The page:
Chinese Herbal Medicine2016-11-02T20:33:06+00:00
Molly is nationally licensed by the National Certification Commission for Acupuncture and Oriental Medicine (NCCAOM) to practice Chinese Herbal Medicine as well as Acupuncture.

LONG HISTORY OF CHINESE HERBAL MEDICINE

chinese herbal medicine

Chinese herbal medicine is a very important part of Traditional Chinese Medicine. Along with dietary therapy, herbal medicine has a very long history, and is proven to be a safe and effective way to heal the body and spirit. The origins of herbal medicine in China can be traced back 4000 years, making it one of the oldest and most long-standing health care systems in the world. It is currently used by 1/3 of the world’s population.

Before acupuncture or the advent of modern pharmaceutical medicine, herbal remedies have traditionally been used to heal and balance the human body. Unlike most pharmaceutical and over the counter drugs which come with numerous side effects, Chinese Herbal prescriptions are individually made for each patient, in order to avoid any side effects. Chinese Herbal Medicine is a much safer alternative, especially in treating chronic medical problems. Herbs are prescribed in a formula that may consist of 4-20 herbs, with a balance of herbs that will get results without causing an imbalance in the body.

For 2000 years or more, formulas have been developed, refined, and documented in the medical literature of China. For a given patient, one formula may be used for a while, and it may then be modified or changed as the patient’s condition changes.

SAFETY

ginseng root

Chinese medicinal materials are screened to assure correct species of plant, and are tested for contamination by pesticides, heavy metals, or drugs. The Chinese Herbal manufacturing plants in the United States that source the herb products that I use in my practice, all meet GMP (good manufacturing practices) standards, just as is required by American pharmaceutical and food production companies.

HOW ARE THEY TAKEN?

ginger root
  • Chinese herbs in my practice are typically in granular form, taken at a prescribed dose, in warm or hot water. This may be in a combination formula, pre-packaged, or it could be made up specifically for a patient. The granular form is much more convenient for patients than cooking up raw herbs.
  • For convenience, often pills or tablets are given. In this case, the herbs are cooked together by the manufacturer, and then formed into tablets or pills.
  • Herbs are also given in tincture form, in liniment form, suppositories, in plaster or salves, or as an herbal compress.
  • Other methods:   Decoction: This method is to boil raw herbs in water for an hour, strain, and drink the tea one to four times daily. I do not use raw herbs used for decoction in my practice.

WARNING: A patient should never try to self-diagnose or self-prescribe Asian medicinals. Many people are now acquiring chinese herb formulas from the internet or other vendors to try to treat themselves. However, the professional assessment process is critical to the choice of the correct materials.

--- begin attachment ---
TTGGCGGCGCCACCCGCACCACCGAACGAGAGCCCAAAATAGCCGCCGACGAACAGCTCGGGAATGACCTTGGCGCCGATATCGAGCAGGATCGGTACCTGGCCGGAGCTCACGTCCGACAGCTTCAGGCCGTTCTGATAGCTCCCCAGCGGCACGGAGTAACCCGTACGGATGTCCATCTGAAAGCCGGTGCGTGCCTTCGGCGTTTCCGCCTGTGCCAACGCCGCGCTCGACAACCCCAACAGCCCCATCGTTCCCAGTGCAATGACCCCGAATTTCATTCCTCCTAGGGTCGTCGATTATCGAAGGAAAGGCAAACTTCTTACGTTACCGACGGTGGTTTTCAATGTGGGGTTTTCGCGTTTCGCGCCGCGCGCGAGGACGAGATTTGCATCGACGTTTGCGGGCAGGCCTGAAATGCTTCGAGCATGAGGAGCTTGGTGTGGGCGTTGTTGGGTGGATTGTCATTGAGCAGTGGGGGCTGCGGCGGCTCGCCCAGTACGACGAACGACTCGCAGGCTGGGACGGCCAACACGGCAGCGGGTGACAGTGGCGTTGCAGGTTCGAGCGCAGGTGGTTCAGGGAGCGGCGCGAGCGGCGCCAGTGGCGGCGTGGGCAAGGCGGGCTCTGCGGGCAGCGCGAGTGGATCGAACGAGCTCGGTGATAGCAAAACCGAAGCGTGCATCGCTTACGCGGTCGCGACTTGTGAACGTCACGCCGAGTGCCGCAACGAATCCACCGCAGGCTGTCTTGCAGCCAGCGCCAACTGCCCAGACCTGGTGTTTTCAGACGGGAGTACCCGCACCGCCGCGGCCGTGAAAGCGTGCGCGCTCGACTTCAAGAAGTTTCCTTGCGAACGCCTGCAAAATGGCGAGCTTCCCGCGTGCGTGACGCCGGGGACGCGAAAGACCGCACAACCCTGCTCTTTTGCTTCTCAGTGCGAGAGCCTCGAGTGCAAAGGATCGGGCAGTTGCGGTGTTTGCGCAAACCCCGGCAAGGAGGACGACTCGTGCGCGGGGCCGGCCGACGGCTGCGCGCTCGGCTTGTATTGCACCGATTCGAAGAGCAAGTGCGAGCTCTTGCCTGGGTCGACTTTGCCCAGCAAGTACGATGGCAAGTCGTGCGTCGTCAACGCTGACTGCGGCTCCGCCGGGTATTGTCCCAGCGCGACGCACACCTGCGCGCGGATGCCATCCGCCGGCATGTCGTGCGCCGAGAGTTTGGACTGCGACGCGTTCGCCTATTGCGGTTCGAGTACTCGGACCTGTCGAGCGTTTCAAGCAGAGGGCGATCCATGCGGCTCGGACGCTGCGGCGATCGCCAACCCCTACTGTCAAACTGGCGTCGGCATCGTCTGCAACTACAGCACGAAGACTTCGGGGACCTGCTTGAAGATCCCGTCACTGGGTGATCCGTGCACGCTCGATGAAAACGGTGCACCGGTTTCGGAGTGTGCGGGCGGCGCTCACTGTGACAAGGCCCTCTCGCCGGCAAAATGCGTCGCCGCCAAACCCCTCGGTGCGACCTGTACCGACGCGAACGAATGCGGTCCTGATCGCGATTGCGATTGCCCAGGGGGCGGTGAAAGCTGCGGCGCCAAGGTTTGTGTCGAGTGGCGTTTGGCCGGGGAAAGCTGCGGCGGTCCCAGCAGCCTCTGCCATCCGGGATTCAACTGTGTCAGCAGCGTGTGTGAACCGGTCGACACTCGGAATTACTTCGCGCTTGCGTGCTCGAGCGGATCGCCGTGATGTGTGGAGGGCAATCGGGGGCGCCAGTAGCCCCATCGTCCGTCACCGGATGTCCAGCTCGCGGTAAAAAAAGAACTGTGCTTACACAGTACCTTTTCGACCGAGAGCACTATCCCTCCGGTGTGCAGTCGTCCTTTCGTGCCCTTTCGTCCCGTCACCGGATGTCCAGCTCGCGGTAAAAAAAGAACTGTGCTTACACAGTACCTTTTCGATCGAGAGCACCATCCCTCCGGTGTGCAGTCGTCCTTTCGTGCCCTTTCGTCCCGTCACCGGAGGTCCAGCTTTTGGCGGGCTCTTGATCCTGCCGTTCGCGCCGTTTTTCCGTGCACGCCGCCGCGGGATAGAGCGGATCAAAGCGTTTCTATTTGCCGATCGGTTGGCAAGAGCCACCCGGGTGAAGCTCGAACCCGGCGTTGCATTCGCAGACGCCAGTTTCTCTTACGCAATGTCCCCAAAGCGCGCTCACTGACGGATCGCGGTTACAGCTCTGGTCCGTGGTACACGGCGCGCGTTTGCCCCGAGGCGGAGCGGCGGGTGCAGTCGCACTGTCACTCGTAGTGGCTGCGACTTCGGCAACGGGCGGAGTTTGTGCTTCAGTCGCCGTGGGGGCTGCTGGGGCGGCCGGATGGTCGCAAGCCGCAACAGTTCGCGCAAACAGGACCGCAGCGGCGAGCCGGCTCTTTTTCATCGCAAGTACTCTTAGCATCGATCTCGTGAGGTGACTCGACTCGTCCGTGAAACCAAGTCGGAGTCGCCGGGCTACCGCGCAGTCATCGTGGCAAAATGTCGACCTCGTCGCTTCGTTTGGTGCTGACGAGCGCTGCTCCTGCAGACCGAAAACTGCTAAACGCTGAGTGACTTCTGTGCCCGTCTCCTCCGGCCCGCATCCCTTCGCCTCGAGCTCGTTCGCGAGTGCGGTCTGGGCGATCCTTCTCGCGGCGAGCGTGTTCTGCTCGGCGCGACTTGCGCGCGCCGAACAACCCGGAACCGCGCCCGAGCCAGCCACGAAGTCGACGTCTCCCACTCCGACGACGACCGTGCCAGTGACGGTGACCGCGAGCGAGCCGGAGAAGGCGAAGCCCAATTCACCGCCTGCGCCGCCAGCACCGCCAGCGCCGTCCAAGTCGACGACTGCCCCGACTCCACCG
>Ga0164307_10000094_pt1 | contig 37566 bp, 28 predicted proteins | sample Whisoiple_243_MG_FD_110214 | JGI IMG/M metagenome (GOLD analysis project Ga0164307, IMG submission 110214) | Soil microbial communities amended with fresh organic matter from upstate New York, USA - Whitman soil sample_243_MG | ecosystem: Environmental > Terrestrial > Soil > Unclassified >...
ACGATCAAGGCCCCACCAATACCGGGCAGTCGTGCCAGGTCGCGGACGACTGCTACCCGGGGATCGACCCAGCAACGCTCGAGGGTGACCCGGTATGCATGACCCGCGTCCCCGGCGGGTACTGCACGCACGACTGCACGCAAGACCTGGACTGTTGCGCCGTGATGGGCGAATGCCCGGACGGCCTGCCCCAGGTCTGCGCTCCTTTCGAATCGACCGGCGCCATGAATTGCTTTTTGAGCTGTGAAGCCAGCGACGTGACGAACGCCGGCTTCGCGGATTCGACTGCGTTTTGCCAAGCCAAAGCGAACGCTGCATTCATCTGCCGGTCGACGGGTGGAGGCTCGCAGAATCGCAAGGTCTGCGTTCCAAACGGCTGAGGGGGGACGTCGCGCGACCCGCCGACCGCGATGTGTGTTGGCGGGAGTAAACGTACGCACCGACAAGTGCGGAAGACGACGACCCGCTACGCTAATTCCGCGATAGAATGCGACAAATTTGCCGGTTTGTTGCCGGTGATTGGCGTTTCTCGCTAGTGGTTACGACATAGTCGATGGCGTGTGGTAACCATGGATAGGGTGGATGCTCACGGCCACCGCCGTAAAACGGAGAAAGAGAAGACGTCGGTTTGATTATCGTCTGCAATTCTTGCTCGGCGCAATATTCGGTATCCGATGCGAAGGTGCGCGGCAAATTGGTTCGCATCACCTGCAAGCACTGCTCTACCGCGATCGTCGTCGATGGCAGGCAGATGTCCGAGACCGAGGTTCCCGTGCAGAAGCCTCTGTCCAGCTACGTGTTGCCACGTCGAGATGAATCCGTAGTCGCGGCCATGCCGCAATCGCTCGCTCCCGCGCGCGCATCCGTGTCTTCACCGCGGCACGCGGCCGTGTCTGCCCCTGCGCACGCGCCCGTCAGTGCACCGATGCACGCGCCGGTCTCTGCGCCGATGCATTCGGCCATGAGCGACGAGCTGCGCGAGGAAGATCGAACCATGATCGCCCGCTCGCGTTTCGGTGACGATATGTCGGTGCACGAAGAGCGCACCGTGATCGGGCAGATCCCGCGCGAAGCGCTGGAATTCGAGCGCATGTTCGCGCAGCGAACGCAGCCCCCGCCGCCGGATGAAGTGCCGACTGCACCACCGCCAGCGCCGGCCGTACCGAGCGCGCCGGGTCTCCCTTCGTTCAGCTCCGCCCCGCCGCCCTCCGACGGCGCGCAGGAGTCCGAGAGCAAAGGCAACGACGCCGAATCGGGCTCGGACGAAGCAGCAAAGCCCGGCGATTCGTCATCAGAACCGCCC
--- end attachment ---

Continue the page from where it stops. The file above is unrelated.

NATIONAL LICENSURE IN CHINESE HERBAL MEDICINE

national license for acupuncture and oriental medicine

Professional oriental herbalists are trained in acupuncture programs and may take an herbal diplomate exam from the NCCAOM, the same national body which certifies acupuncturists and oriental bodywork therapists.

Generally, the NCCAOM Diplomate training and competency verification is in sharp contrast to the acupuncture and Oriental medicine training of other healthcare professionals such as chiropractors or registered nurses or even medical doctors who typically receive 100-300 hours of abbreviated training. Certified (and licensed) acupuncturists and Oriental medicine practitioners are also trained in standard medical history gathering, safety, and ethics, and recognition of when to refer patients to other healthcare professionals or consult with other medical practitioners.

It is very important that consumers are aware of the risks associated with purchasing herbs directly from vendors without seeking the advice of a qualified Chinese herbology practitioner, such as a Diplomate of Chinese Herbology. These risks can include adverse drug interaction when using herbs without consultation and the potential of receiving inferior herbs from vendors. Diplomates of Chinese Herbology and Oriental Medicine have completed extensive training that would prevent the issues addressed above from occurring. By seeking an NCCAOM Certified Diplomate of Chinese Herbology or Oriental Medicine for herbal treatment, consumers recognize the significance of NCCAOM Certification in Chinese Herbology and Oriental Medicine as an indication of competence and safety for the practice of Chinese herbology. NCCAOM certified practitioners have met the necessary educational requirements and have also passed a rigorous assessment to practice Chinese herbology safely and efficaciously.